deceased attending to the horses on the forecourt and attacked him, as he did, without any provocation at all, at that stage. In hitting the deceased the blows on his head with his timber stick, the accused must have used such a savage power that the former sustained depressed skull fracture.

Assuming the correctness of my finding it is reasonable to accept that in assaulting the deceased, as he did, the accused was aware that death was likely to occur. Nonetheless he did so, regardless of whether or not it did occur. That being so, it must be accepted that in inflicting the injuries on the deceased the accused had the required subjective intention, at least, in the legal sense."

In my opinion the above findings and inferences are fully justified on the evidence and no grounds have been advanced for disturbing these conclusions. The appeal against the conviction therefore fails and the conviction is confirmed.

The appellant was called to give evidence to substantiate a finding that extenuating circumstances were present. I have related some his evidence concerning his conduct after the deceased has fallen to the ground when he was struck the second blow on his head by the appellant.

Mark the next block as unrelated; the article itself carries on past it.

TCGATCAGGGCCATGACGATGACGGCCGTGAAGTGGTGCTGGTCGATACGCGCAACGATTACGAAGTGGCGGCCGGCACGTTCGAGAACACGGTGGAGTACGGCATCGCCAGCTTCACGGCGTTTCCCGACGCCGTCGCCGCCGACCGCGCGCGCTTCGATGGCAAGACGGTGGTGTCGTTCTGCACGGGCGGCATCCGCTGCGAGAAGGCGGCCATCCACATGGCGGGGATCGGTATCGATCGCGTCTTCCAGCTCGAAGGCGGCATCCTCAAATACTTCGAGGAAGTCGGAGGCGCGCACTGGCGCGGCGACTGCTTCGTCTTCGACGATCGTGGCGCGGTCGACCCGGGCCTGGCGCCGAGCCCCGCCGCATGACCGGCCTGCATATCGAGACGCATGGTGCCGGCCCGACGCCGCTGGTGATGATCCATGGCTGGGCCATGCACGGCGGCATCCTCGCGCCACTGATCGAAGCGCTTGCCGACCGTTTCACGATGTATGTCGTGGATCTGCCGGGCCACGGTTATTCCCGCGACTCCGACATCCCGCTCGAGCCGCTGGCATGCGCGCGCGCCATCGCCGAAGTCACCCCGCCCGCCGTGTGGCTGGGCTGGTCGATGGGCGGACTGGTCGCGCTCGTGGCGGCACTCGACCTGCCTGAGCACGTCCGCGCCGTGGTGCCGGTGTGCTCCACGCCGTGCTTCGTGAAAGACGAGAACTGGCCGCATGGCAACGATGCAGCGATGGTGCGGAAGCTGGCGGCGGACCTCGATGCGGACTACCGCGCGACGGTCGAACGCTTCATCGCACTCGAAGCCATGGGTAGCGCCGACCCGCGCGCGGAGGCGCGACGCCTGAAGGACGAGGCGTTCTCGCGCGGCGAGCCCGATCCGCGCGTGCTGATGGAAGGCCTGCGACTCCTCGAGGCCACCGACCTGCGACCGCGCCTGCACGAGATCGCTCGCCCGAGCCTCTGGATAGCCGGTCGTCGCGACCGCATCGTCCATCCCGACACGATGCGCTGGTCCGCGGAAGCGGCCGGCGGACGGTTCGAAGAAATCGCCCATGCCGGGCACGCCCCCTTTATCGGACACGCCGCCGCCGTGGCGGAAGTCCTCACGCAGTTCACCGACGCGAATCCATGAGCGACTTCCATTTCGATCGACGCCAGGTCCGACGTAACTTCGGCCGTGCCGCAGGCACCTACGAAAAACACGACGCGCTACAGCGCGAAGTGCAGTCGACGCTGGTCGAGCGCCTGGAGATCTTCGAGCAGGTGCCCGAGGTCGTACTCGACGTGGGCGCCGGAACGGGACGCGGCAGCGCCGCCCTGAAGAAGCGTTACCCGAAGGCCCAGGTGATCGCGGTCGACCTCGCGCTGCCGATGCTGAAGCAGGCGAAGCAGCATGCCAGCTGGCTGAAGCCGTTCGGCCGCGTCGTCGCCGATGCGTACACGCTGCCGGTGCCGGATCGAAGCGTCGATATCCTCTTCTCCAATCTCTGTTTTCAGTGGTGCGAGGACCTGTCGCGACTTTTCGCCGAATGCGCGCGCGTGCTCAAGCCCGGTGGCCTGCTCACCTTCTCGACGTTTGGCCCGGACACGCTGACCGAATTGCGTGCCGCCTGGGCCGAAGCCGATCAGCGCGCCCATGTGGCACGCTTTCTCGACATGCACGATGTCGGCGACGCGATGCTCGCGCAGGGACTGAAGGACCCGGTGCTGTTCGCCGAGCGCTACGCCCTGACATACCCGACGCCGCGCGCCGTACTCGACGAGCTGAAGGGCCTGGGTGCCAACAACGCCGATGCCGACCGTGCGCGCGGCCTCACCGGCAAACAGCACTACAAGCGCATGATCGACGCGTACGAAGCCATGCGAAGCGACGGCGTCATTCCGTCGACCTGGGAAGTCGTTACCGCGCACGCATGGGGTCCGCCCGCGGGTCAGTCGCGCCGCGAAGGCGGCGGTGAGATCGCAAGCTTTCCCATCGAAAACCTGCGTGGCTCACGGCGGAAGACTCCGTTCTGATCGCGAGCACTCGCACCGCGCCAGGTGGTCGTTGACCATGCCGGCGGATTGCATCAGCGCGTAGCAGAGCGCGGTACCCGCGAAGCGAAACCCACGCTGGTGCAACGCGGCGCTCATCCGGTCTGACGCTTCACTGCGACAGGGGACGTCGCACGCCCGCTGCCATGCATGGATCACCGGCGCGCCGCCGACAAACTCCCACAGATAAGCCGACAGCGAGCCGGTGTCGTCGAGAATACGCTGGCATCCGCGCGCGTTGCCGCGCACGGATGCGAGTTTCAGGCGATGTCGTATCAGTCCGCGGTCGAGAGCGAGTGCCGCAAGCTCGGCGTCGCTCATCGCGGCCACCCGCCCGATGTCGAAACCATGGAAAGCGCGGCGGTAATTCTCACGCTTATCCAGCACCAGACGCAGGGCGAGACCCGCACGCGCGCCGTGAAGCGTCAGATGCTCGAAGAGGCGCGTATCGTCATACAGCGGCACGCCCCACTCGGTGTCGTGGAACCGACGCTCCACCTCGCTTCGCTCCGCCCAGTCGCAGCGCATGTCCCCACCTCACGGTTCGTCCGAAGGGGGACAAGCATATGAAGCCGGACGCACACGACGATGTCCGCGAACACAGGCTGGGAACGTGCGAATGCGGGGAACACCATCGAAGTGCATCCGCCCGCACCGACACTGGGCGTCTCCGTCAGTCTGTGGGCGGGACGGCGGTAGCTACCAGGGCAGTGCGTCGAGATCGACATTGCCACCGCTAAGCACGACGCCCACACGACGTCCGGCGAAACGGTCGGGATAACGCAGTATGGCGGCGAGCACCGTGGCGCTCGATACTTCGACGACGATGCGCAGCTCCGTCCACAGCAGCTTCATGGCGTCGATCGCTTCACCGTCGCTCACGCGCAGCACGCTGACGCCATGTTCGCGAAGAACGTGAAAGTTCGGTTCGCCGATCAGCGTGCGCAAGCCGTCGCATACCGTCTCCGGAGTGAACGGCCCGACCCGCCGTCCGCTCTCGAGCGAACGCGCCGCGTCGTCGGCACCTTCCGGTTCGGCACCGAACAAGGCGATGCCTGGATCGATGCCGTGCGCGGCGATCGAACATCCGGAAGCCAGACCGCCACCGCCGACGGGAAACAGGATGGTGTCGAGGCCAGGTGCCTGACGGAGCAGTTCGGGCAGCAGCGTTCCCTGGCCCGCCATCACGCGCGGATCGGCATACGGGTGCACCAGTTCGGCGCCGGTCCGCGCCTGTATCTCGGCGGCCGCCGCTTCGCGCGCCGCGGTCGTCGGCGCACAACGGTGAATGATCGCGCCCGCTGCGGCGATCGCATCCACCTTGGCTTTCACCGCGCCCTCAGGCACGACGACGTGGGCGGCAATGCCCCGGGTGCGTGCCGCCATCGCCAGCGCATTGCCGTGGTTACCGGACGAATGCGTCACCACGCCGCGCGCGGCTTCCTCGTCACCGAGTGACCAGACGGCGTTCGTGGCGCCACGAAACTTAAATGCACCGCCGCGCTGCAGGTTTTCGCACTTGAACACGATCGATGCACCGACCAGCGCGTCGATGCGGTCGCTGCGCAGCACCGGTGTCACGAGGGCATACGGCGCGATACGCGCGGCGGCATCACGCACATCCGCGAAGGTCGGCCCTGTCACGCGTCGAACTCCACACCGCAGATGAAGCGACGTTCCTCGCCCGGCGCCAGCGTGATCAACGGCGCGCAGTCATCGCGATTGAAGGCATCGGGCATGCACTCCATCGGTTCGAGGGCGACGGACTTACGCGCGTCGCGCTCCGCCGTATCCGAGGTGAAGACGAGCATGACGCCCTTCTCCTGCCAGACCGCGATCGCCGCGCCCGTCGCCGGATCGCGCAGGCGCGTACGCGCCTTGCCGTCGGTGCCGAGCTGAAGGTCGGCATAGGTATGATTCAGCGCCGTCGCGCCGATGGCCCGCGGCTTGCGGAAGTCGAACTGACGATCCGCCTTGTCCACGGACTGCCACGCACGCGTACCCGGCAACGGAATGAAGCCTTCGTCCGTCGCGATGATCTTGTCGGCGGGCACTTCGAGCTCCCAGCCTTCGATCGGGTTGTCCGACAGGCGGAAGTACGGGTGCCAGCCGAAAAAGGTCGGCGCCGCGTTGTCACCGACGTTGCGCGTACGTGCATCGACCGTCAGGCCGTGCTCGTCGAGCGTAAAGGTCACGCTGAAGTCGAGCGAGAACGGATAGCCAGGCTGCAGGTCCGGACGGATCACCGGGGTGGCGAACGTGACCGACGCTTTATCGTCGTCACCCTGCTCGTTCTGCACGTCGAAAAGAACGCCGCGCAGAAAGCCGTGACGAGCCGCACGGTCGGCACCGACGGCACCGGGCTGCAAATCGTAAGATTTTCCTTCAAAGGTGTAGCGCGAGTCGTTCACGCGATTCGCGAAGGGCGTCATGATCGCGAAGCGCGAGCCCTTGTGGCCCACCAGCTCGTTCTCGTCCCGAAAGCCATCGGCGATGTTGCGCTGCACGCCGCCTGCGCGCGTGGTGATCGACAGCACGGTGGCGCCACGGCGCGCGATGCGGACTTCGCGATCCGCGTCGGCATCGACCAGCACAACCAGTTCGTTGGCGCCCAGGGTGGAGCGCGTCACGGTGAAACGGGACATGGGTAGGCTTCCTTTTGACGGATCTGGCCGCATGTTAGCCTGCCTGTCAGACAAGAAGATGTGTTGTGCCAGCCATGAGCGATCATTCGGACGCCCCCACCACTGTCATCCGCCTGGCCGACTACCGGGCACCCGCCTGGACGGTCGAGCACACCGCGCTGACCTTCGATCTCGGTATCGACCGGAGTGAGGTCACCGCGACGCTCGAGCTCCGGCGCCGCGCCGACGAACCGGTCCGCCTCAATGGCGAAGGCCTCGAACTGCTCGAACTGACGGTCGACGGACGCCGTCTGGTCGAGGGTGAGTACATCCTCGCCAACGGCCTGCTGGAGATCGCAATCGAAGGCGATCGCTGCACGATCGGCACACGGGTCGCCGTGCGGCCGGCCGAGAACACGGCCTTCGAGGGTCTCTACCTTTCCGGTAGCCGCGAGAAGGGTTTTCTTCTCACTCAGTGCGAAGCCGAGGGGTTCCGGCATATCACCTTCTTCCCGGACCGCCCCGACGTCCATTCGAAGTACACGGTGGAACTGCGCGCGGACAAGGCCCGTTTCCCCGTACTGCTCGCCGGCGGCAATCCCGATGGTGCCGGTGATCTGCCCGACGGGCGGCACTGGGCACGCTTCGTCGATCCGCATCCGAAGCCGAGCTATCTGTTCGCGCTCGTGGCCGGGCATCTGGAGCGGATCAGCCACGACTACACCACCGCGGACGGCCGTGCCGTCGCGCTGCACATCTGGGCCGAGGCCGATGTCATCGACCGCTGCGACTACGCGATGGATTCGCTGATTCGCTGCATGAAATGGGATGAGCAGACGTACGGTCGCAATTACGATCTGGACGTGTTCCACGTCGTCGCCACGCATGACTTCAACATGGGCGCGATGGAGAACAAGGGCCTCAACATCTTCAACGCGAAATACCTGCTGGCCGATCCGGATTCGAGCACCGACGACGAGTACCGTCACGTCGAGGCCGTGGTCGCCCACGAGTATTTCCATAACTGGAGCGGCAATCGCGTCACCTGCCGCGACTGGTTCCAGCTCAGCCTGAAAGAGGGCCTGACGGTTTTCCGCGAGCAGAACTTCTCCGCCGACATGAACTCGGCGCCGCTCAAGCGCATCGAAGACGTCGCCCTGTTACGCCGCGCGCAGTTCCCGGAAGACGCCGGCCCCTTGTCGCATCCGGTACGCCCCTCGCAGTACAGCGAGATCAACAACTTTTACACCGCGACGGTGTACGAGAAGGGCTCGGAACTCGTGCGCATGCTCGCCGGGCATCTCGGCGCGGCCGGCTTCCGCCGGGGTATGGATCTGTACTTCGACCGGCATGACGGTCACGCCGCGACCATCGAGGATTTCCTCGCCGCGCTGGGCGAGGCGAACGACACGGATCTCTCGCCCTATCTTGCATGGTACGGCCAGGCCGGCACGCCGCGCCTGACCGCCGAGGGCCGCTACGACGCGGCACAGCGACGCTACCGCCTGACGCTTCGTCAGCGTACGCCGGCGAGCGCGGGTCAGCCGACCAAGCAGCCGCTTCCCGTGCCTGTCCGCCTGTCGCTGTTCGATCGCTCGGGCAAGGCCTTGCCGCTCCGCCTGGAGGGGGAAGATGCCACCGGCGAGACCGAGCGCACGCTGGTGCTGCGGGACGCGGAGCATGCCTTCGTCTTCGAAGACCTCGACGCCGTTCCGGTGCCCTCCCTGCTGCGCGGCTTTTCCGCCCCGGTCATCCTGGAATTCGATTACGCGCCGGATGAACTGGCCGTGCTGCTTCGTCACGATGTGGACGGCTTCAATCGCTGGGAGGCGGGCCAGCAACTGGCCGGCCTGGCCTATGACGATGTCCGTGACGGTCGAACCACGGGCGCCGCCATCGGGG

The following became clear in the course of the appellant's testimony. The appellant was the chairman of the development council in his village. He is a subsistence farmer, ploughing the fields with his cattle. The communal property, such as preserved grazing areas, graveyards and the like, has to be protected against incursion by others.


It was pursuant to this duty that appellant had approached P. W. 1 and the deceased on the day in question. He recognized the deceased whose animals he had confiscated on more than a half- a -dozen occasions. He had done so because they had been grazing unlawfully on the communal property of his village and on reserved grazing areas.

Disputes over grazing rights had arisen between the two villages inhabited by the appellant and the deceased respectively, and seething animosity had developed. This had become so severe that it was agreed that the matter should be taken to a commission, but this had not occurred by the time this incident took place.